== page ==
Home Health For nervous couples, a baby may be competition for attention

For nervous couples, a baby may be competition for attention


A new kid can trigger feelings of jealousy in an individual who already fears being deserted by his or her partner, research study recommends.

A brand-new research study discovered that couples who revealed indications of relationship stress and anxiety prior to the birth of their first child were more likely to be jealous of the kid after it was born.

“You might think, who could be jealous of a baby? But if you already have fears of rejection, it may be scary to see how much attention your partner showers on your new child,” said Anna Olsavsky, lead author of the study and a doctoral student in human sciences at The Ohio State University.

This jealousy can make a currently challenging situation for couples’ relationships a lot more demanding.

The research study discovered that when either partner was jealous of the baby, couples experienced a decline in their satisfaction with their relationship after becoming parents.

“This jealousy can erode a couple’s relationship,” said Sarah Schoppe-Sullivan, study co-author and professor of psychology at Ohio State.

“There has been a lot of research that shows couples’ satisfaction with their relationship goes down after the birth of a baby, and this could be part of the reason for some people,” said Schoppe-Sullivan, who is a senior research associate on the board of the Council on Contemporary Families.

The research study was published online recently (March 3, 2020) in the Journal of Social and Personal Relationships.

The scientists utilized information from the New Parents Project, a long-term research study co-led by Schoppe-Sullivan that is investigating how dual-earner couples adjust to ending up being moms and dads for the first time. In all, 182 couples, most of whom were wed, participated in this study.

During the third trimester of pregnancy, mothers and daddies completed a range of surveys, including one that took a look at “attachment stress and anxiety.” They were asked just how much they agreed with declarations like “I hesitate that I will lose my partner’s love” and “I stress over being abandoned.”

3 months after their child was born, the couples finished a procedure of jealousy of the partner-infant relationship. They reported just how much they agreed with declarations like “I resent it when my spouse/partner is more caring with our baby than s/he is with me.”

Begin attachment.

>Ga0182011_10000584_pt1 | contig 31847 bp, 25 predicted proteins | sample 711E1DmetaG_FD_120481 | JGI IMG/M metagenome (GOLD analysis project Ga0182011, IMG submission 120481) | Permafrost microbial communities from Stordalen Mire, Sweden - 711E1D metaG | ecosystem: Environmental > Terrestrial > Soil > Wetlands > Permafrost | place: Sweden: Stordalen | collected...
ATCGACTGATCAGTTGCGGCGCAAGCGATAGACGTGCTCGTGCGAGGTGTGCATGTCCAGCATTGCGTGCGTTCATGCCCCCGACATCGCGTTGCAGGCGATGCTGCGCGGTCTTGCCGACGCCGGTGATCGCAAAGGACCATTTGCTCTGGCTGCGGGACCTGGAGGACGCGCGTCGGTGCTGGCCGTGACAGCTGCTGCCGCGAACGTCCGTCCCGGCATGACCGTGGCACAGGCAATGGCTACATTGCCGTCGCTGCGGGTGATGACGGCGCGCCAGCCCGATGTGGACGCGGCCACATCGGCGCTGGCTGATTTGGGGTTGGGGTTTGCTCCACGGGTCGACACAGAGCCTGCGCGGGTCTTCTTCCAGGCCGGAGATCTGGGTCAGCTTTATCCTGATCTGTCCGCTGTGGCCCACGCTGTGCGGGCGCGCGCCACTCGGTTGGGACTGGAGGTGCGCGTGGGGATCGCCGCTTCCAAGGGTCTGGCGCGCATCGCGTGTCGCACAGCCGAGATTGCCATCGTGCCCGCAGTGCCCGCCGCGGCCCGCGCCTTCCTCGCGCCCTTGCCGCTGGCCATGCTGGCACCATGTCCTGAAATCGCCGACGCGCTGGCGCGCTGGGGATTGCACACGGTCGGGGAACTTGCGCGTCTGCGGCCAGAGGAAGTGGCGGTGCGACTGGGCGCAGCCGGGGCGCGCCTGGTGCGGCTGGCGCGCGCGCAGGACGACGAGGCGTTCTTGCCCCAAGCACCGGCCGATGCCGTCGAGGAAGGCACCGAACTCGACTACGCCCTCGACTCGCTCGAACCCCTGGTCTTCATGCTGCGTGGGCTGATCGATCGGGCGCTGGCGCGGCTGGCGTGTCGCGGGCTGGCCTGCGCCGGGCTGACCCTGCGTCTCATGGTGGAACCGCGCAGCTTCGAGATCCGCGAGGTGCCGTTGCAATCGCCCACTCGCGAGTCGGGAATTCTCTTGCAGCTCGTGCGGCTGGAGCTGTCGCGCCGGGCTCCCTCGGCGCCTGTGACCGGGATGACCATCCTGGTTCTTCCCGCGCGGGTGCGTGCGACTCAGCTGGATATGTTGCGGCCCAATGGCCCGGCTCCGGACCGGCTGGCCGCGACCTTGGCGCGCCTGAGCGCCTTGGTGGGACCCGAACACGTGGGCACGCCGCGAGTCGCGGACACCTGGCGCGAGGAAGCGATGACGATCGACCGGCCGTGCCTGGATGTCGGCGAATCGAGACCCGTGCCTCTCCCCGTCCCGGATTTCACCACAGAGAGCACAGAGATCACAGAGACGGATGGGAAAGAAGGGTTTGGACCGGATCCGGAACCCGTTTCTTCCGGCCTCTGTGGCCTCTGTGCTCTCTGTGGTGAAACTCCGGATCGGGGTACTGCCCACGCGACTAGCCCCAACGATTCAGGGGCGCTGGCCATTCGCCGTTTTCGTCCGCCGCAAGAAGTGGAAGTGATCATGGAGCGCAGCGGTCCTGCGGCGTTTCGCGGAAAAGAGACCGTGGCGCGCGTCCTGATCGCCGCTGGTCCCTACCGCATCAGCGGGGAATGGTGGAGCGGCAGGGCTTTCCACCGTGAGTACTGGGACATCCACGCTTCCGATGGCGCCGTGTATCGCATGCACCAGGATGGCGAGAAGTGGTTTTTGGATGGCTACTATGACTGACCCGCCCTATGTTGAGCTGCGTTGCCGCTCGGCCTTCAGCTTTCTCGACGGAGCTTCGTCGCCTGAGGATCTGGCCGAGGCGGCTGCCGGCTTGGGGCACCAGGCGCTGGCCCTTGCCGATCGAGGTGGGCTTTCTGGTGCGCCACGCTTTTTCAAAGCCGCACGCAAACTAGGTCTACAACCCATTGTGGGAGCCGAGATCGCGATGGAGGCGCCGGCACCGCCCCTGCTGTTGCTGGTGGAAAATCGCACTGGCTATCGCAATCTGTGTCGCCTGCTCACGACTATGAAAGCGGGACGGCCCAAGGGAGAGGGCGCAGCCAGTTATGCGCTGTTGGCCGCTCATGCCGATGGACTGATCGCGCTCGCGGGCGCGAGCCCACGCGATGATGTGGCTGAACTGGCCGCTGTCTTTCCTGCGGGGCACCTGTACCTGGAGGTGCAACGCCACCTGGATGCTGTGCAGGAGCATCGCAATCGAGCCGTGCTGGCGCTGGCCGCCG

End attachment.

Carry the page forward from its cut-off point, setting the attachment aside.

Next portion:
As they predicted, the researchers found that individuals with relationship anxiety prior to the kid’s birth were more envious of the kid three months after arrival.

But it wasn’t simply the anxious partner who felt jealous of the baby– even their partners felt higher levels of jealousy.

The factor might be that spouses of distressed couples are used to receiving a great deal of attention from their partner, which responsiveness may lessen when the baby shows up.

“There may be two things happening to the spouses of people with relationship anxiety,” Schoppe-Sullivan said.

“It is not just that you aren’t receiving all the attention that you used to receive, but also that the child is receiving that extra devotion that once was given to you.”

The researchers entered into the study thinking that anxious fathers might be most susceptible to feeling jealousy of the brand-new kid, because dads tend to spend less time with babies than mothers do, Olsavsky stated.

But that’s not what they found. Anxious mother and fathers were similarly likely to be jealous of the time their partners spent with the new infant.

The results suggest that expectant moms and dads must understand their relationship model before their first child is born.

“There are a lot of programs for expectant parents, and attachment anxiety might be a good thing to assess beforehand,” Olsavsky said.

“If you make people aware of their relationship patterns, it may help them deal with the feelings more constructively.”

Other co-authors of the study were Meghna Mahambrey and Miranda Berrigan, both doctoral students in human sciences at Ohio State.

This research was funded by the National Science Foundation and the Eunice Kennedy Shriver National Institute of Child Health and Human Development.


Drew Simms
Drew has always been known as a media jockey, founded a professional business, and a news blog covering the Apple ecosystem. He has served as News Editor and Managing Editor at The Next Web and is now Editor-In-Chief at Drew Reports News. He has made a name for himself in the media world as a writer and editor, relentlessly covering various topics. Contact Drew at drew@drewreportsnews.com.
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